“What were you thinking?” squeaked the mouth on the floor.
“What were you thinking?” Colonel Batra shot back.
An entity with one arm and half a leg dragged itself over to the mouth, “I’ve often been told that I should stop running my mouth.” A toothy grin flashed from the mouth now nestled in a dirty palm.
Batra sighed. “What was I thinking?” he thought to himself as he looked around. His butt- a piece of his butt was missing and as a man rather fond of his butt, he was determined to find it.
He walked past two fingers and a kidney. Something that looked like a Gluteus beckoned to him from the left and he pounced.
“That’s mine!” a severed hand clamped over his leftover finger.
He jumped. “How on earth are you doing that?” he whirled towards the one-armed entity and snapped.
“I’m using the force,” the solemnity in the mouth’s voice didn’t match the twinkle in its eyes.
“Damn kid…dead and still joking around…” Batra grumbled as he pulled his hand away.
The entity was now beside him and offering a piece of flesh with its single hand. “Why don’t we think of this as my version of an olive branch?”
“My butt!” Batra snatched it from the hand and pressed it into his torn behind. It merged seamlessly into its place as if it had been waiting for the opportunity.
Batra sighed in relief. “I always thought my butt was my best feature,” said the 50 year old army officer.
“It is a nice butt. Felt quite meaty,” replied the 23 year old terrorist.
Once upon a minute, they had come face to face- gun to grenade. The officer was defending his base from the bomber; the terrorist was promoting his belief through the bomb. There was that split second when their eyes met. Then, they were dead.
Later that day, a terrorist cell will make a legend out of the young man’s name. Later the same day, the old officer would be honoured as a martyr that died in the line of duty. Neither had wanted to die. But, in that split second none of these thoughts entered their heads.
“Seriously, what was I thinking?” Batra mumbled as he hopped towards the wall, his leg tucked under his arm.
“The question should be: why didn’t you think?” came the cheery voice from behind him. The head was now re-attached to the torso and the entity ceased to be an entity and became a person. He slid down the wall beside the now fully-reassembled officer. “Don’t you need your fingers?”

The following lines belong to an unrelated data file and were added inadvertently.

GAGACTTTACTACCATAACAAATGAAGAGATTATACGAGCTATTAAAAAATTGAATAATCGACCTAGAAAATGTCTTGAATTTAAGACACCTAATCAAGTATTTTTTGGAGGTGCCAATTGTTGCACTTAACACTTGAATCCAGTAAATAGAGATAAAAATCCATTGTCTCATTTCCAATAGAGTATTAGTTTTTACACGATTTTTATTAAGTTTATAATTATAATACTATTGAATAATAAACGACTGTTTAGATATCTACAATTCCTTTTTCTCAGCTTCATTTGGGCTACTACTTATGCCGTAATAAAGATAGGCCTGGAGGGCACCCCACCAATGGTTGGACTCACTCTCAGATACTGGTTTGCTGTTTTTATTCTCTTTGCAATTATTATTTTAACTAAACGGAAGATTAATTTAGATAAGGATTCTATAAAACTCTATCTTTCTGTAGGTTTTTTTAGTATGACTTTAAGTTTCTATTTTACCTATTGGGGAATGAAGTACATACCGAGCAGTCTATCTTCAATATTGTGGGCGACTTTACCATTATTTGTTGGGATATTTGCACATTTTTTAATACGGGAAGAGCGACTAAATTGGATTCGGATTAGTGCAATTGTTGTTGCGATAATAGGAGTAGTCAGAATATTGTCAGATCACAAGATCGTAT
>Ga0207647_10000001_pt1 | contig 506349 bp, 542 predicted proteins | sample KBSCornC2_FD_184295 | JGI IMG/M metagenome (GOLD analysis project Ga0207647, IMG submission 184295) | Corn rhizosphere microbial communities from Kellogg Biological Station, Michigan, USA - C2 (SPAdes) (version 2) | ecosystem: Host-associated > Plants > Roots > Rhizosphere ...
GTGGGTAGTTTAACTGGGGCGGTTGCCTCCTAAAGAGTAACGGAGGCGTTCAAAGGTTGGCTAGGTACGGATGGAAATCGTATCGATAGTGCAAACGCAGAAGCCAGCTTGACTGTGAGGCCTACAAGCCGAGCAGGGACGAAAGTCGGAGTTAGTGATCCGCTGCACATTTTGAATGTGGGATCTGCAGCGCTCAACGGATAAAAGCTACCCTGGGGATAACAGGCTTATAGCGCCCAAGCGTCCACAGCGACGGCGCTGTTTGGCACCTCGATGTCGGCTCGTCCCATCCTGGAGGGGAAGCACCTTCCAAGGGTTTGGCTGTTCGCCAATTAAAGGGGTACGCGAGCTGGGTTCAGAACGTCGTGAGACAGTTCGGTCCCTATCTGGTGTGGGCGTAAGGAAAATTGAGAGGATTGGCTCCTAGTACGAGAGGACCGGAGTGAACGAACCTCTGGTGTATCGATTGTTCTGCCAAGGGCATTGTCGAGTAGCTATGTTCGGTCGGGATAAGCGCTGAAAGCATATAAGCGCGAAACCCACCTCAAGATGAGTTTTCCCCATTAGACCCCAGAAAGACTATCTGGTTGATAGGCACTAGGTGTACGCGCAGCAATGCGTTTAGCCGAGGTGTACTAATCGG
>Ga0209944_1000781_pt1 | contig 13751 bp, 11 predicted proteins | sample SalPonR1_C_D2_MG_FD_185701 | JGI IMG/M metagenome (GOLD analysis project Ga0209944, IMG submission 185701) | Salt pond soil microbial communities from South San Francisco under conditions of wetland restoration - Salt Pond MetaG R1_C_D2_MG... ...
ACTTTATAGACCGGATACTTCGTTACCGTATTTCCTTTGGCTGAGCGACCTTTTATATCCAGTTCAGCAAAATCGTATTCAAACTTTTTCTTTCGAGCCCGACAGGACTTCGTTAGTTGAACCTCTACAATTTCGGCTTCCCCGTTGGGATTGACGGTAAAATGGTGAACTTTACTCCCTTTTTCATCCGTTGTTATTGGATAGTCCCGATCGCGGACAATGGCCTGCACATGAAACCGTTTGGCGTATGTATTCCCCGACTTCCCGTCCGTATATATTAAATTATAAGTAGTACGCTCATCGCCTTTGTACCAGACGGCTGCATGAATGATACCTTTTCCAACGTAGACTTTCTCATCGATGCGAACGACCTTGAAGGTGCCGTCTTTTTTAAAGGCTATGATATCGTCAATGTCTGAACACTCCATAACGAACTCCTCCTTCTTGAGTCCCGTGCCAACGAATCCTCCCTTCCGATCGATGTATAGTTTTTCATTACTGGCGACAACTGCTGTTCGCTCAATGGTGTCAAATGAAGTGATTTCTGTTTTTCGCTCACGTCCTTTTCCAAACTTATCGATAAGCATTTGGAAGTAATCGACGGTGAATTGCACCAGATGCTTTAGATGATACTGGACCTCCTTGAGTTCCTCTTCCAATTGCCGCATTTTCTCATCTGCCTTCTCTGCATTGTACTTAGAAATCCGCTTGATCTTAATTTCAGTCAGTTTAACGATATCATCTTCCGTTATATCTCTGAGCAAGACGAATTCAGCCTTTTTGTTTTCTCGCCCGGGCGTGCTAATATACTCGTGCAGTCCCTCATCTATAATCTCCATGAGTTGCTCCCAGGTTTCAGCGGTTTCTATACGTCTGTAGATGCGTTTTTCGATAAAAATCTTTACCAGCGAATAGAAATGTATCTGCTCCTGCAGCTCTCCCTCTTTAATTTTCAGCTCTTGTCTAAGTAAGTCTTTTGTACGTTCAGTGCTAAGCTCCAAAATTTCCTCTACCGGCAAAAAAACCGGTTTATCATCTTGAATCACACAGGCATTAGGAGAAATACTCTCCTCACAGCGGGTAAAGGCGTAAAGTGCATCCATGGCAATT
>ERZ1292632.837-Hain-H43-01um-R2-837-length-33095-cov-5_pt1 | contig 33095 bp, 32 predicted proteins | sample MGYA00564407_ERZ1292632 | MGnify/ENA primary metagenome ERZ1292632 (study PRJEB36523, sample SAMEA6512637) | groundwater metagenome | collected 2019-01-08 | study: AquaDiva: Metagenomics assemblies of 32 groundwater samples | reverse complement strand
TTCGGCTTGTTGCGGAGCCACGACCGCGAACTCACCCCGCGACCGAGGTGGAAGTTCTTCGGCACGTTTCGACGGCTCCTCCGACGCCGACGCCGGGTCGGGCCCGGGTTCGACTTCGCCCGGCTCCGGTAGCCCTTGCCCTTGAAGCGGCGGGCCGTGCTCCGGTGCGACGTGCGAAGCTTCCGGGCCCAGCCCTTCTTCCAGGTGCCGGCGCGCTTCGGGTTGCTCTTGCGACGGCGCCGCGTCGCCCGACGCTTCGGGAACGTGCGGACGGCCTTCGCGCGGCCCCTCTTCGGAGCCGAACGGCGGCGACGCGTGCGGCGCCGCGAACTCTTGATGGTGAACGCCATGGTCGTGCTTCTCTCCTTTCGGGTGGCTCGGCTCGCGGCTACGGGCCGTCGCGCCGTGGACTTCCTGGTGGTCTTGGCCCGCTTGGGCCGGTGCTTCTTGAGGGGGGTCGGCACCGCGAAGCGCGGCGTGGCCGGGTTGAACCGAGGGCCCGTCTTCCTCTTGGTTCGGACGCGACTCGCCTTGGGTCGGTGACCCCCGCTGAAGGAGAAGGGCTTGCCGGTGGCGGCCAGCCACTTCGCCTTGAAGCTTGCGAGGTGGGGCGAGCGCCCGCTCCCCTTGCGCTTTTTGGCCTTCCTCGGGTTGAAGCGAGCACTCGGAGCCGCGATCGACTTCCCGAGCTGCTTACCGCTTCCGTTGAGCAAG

“I only need one,” Batra held up his hand with the single remaining middle finger.
The terrorist snorted and opened his mouth. Then, closed it. The smile slipped from his face as he looked up at the officer he killed.
“Do you hate me?”
Batra moved the facial muscles to rise his eyebrows.
“That looks very weird when you don’t have eyebrows.”
“And whose fault is that?”
The young terrorist’s equally hairless face flushed. “Sorry…” he mumbled.
“What’s your name?” Batra asked to break the silence that had fallen between them.
“Abrar,” came the quiet answer.
Abrar looked up with wide eyes at the excited officer. Slowly, his face creased into a smile.
“I used to love my rifle. I was only six then, so it was almost as tall as me. But, I would clean it every day and I would love to hold it, even if I wasn’t shooting!” Abrar fell back against the wall as the memories assaulted him.
“Ah…I know that feeling.”
The silence that fell between them now was more companionable.
“Do you hate me?” the terrorist’s question thickened the air again.
“I did. I hated you so much I would have shot you without a second thought.” The air became thicker.
“But…you didn’t.” the small voice almost lost its way in the miasma between them before reaching the officer.
“I know. I was surprised too,” Batra shook his head and shrugged. “But, what does it matter? I’m dead now. So, if it’s anything to you, I don’t hate you anymore.”
Abrar nodded. “At least, you died a hero,” he whispered.
“So did you,” replied the martyred colonel, “Just…to a different set of people.”
The air lightened and the companionable silence returned.
“You know, I read the Koran,” Batra started.
“It’s a book open to interpretation,” he turned to look at his partner in death, “Just like any other religious book.”
Abrar nodded. “Yes, that’s true.”
“Then, did you ever wonder how it would’ve been if you had adopted a more peaceful interpretation?” Batra’s lopsided eyes didn’t leave the young man’s lopsided face.
“All the time,” came the reply, “But, it didn’t matter. Because good boys don’t ask questions. They follow orders and I wanted to be a good boy.”
“Ah! People-pleaser, aren’t you?”
“That’s my weakness.”
“So, let’s say you meet Messiah now. What do you think you’ll say?”
The dead terrorist guffawed. “What were you thinking? That’s what I’d say!”
Batra laughed, “I thought good boys didn’t ask questions?”
“I’m dead now. What does it matter?” Abrar winked. “So, what would you say?”
“Ah…” Batra let out loud sigh, “I’m not much for talking. But, I believe it’s a sign that the only finger left on my hand is the middle one.”
The terrorist placed a hand on the officer’s shoulder. “You have a lot of growing up to do, old man.”
“And you have a lot of Sorrys to say, young terrorist,” Batra shrugged off the hand from his shoulder, “Let’s go. It’s time.”
The mourning comrades had lit the fire, one in consecration of a martyr, another in desecration of a terrorist. Leaping flames consumed the remains of hero and villain alike and nobody noticed a well-shaped butt and a toothy grin walking away.